Regular hamantaschen with prune lekvar

Almond meal-based low-carb hamantaschen

Almond meal-based low-carb hamantaschen

Purim is here tonight, a little late thanks to the “leap month” this year (drawbacks to a lunar holiday calendar) but none the worse for it–it’s over 80 degrees here, which means it’s almost time for Purim. Los Angeles is the only place I’ve ever been, including Israel, where people were slathering sunblock on their kids and gasping for water bottles at a Purim carnival well ahead of lining up for hamantaschen and games. It was 94 degrees that year. Fifteen years of this and I’m still not used to it.

Purim, of course, means manic baking, heat wave or no, because the adults’ reading of the Megillah (the Book of Esther) had…ummmm….last-minute planning and no one thought about hamantaschen as part of the refreshments until midweek. I think I’m the only one left in our  shul who still doesn’t care about having a fabulously original themed cocktail party for the adults afterward. Any kind of cocktail party is more drinking than I want to do, and I’m damned if I wanna dress up in full office battle array again after so many years sidestepping all the suits in my closet, just so I can fit in with the Mad Men theme. I’ve never even seen the show.

But I actually make hamantaschen at home once in a blue moon instead of schlepping over to the Valley to buy them from a kosher bakery.

So I did the stupid, crazy thing and volunteered. How many people? I asked–maybe 60. So I have SIX batches of dough sitting in my freezer relaxing. It took about half an hour, about 5 minutes apiece,  to do all the batches in the food processor, one after another and weighing out the ingredients so they’d be consistent. And yet…after all the excitement from two weeks ago, I’m just not all that geared up to roll it all out and bake it just this minute. Maybe when things cool down slightly–half an hour? Maybe?

Friday happens to have been Pi Day as well–and to my daughter, who was supposed to be my second-in-command for this delicate operation, and to her algebra teacher this morning, that meant Pie Day. They had about four different kinds of pie for all the math classes, and none of them had to calculate the areas or volumes of the wedges they sampled. My daughter, of course, was so elated that she ate two entire meals’ worth of carbohydrate in about fifteen minutes, and still came out with a pretty good blood glucose number an hour later–good on the calculated guesses, there–but at the cost of running through insulin that could have lasted her three or four more hours if she’d eaten an ordinary lunch. Teenagers! Mothers of teenagers!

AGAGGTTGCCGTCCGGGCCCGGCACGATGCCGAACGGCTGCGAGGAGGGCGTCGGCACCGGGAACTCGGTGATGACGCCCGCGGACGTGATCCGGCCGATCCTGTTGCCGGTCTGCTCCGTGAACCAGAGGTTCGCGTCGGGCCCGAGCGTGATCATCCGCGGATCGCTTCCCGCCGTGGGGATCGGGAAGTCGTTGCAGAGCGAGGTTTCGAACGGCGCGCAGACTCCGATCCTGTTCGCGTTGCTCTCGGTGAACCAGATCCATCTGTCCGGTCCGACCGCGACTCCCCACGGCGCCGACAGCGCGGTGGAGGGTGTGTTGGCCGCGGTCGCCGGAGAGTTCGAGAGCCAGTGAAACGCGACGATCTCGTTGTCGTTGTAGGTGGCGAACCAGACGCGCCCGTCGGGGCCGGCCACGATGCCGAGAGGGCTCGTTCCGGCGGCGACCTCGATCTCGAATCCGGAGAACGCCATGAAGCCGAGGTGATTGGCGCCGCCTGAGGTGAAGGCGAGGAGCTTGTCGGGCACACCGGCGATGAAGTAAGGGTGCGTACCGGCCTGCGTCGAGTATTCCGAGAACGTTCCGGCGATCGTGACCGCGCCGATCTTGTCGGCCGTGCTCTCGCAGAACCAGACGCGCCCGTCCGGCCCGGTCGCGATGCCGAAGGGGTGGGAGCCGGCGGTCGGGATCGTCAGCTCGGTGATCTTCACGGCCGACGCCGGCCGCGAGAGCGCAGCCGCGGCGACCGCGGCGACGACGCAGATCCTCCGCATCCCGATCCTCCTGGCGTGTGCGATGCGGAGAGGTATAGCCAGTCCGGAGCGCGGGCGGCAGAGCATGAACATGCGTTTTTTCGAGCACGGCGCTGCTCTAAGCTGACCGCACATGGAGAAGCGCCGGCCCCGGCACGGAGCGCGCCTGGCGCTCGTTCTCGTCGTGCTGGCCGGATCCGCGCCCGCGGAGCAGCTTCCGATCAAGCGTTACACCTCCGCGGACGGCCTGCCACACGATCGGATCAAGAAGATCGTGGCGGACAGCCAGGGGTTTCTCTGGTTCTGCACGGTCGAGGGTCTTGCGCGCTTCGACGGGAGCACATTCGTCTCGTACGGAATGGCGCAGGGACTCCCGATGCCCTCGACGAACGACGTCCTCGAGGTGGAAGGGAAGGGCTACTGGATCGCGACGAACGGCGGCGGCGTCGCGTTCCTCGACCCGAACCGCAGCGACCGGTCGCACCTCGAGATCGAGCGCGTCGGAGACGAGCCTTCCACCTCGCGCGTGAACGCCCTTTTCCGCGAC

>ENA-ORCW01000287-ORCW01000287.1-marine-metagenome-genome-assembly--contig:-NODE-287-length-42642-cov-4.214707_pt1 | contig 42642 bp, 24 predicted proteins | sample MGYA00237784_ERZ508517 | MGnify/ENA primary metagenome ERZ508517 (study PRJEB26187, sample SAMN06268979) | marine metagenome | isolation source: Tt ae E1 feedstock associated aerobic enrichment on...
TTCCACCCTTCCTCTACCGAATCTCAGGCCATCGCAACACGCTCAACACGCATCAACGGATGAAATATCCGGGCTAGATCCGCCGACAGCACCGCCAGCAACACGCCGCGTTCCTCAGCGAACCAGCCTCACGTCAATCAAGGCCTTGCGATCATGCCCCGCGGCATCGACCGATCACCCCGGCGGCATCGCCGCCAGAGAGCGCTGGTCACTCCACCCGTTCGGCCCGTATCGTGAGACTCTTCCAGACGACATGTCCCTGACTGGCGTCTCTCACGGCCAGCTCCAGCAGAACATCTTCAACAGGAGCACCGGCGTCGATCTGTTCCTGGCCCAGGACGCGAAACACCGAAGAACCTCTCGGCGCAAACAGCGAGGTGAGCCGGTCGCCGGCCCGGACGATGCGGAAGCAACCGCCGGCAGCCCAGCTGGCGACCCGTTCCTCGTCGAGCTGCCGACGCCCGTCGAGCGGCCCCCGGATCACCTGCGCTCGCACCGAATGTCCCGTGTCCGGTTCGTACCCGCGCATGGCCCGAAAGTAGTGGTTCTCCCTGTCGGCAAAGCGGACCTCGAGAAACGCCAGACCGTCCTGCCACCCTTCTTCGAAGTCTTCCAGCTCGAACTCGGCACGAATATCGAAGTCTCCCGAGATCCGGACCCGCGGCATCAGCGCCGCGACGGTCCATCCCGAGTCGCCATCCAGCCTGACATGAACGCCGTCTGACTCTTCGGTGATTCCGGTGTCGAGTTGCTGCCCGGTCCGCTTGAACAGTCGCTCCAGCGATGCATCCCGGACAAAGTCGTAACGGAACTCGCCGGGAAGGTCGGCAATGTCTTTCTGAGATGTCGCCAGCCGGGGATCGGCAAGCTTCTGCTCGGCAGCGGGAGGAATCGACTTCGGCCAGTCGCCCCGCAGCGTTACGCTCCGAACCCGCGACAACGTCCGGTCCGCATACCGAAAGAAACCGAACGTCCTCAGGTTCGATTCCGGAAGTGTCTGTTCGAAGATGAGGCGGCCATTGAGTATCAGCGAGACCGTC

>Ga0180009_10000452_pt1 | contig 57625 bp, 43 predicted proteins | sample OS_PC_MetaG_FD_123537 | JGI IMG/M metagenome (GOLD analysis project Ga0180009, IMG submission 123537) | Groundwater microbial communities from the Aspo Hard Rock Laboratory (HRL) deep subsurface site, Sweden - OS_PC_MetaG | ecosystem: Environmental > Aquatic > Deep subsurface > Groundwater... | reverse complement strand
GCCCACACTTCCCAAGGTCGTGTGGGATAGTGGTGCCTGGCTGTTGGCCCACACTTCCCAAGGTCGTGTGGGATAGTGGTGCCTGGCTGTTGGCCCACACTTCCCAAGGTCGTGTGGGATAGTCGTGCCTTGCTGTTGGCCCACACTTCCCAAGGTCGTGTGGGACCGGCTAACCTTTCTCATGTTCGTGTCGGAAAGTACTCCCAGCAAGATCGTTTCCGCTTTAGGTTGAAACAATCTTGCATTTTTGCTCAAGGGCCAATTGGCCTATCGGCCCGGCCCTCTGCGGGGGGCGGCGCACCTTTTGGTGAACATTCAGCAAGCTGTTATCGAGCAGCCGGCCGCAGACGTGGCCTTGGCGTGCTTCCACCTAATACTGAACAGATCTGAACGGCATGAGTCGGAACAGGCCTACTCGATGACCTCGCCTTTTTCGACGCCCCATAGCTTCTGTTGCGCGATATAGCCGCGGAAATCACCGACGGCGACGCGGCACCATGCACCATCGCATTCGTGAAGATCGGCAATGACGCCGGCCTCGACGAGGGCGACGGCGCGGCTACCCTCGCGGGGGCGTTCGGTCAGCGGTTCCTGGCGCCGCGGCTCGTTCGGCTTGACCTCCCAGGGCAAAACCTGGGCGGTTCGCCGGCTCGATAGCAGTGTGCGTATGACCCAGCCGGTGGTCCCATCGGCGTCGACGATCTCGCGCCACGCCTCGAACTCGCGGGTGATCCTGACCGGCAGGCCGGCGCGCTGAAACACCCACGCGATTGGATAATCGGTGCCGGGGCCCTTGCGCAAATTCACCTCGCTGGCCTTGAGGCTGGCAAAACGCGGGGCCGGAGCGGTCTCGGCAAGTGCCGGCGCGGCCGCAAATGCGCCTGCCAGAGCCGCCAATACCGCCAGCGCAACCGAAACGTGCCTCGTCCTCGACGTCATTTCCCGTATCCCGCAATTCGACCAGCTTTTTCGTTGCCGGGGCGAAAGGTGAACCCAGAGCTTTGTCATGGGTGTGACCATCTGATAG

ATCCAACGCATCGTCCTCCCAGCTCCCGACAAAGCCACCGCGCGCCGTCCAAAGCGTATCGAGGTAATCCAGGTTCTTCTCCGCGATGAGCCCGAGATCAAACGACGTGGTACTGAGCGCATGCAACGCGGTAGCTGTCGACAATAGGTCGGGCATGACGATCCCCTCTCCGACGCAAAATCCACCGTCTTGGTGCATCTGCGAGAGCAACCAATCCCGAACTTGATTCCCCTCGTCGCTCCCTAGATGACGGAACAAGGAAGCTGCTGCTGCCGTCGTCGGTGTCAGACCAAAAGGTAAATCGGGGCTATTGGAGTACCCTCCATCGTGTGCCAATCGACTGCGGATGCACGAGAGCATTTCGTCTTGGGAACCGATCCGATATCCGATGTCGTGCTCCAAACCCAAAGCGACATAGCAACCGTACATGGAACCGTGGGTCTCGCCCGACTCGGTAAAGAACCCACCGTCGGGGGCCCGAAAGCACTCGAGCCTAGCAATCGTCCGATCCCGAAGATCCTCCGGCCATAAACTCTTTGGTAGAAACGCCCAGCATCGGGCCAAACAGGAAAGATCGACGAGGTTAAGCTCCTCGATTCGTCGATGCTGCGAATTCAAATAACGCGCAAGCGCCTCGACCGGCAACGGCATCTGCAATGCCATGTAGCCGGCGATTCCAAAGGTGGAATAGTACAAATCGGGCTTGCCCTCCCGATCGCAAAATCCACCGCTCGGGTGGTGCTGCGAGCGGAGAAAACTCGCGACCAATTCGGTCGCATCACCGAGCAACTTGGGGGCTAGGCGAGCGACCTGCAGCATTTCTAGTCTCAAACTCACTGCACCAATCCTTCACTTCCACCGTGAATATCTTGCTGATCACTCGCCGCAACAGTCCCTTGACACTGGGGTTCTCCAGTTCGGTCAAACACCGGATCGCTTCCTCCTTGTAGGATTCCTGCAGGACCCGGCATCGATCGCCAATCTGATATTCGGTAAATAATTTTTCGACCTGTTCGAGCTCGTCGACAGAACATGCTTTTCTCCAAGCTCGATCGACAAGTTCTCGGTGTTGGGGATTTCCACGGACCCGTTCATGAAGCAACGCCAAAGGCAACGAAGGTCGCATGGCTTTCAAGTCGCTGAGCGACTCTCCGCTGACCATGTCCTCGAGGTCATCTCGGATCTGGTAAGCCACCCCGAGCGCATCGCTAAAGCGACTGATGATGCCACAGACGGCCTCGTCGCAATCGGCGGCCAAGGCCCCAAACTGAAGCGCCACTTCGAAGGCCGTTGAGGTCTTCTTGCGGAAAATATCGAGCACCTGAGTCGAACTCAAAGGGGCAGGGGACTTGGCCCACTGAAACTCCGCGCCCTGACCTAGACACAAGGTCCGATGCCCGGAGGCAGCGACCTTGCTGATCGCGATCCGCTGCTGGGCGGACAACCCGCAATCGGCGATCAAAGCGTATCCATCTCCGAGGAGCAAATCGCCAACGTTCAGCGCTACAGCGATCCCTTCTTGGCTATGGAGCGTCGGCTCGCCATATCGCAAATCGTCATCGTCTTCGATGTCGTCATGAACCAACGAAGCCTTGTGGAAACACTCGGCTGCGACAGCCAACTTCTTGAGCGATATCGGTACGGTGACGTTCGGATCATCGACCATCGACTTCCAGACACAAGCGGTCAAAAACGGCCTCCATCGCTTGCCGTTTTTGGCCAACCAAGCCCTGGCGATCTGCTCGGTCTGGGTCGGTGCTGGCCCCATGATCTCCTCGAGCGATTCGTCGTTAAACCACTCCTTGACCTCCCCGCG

Still, not to lose the spirit of things too much. It occurs to me that hamantaschen qualify as very small pies, only triangular. So we eventually started the process of inscribing a triangle inside a circle–240 times, if we can get through all the batches before showtime. Me, I’d settle for 3 or 4 batches and call it a week.

The raspberry jam filling–all that hard work for the first batch of rolling and filling–leaked all over the place. Too bad there isn’t still a vogue for vampire-everything; the first batch would have qualified! Too thin. You need a thick serious filling to stay in place during the baking.

So–time to nuke the prunes for lekvar and the figs for the heck of it (plus toast a small sampling of the poppyseeds in my freezer to see if they’re still okay to use for a filling, and to make sure I don’t pour in the bag of nigella seeds instead by mistake!). I rarely see these anymore, but I still believe in doing traditional fillings alongside the modern, newfangled apricot-jam-and-chocolate-chip ones. It’s true that if we keep skipping the prune filling, we might not turn into our own grandparents, and if we miss out on the poppy seed filling (known in Yiddish as mohn) we might pass the all-critical drug tests (à la Seinfeld) with no interferences, but then again we’d miss the ta’am, and what’s the joy of hamantaschen without a taste of the past?

Hamantaschen Recipes

Low-Carb Almond Meal-Based Hamantaschen

My version of Joan Nathan’s Hamantaschen, with four fillings: poppyseed, prune, apricot/chocolate, labaneh/cheesecake

Microwaveable dried fig and dried apricot fillings (originally for fillo pastries, but still good for this, and a lot less drippy than jam)

However–if you are feeling “Mad Men”, you might think of reconfiguring the hamantaschen motif for cocktail party fare instead. I was thinking about this Thursday but figured it would be too weird. Then I saw an article about it yesterday in one of the big three newspaper cooking sections–dammit! scooped again! In any case, if you’re feeling a little avantgarde, you could do a batch of savory hamantaschen if you feel like it. Use rugelach, bureka or olive oil tart dough instead of the standard sweet dough. Roll it out fairly thin, and fill with feta or bleu cheese mixed with labne or very thick sour cream, plus a little onion and some thyme, maybe a pecan or two. Or something with very cooked-down mushrooms and onions (so they don’t get soggy). Or pesto and cheese. Or spinach with cheese and nutmeg and lemon rind. Or tapenade. Etc.

Chickpeas of all sorts and descriptions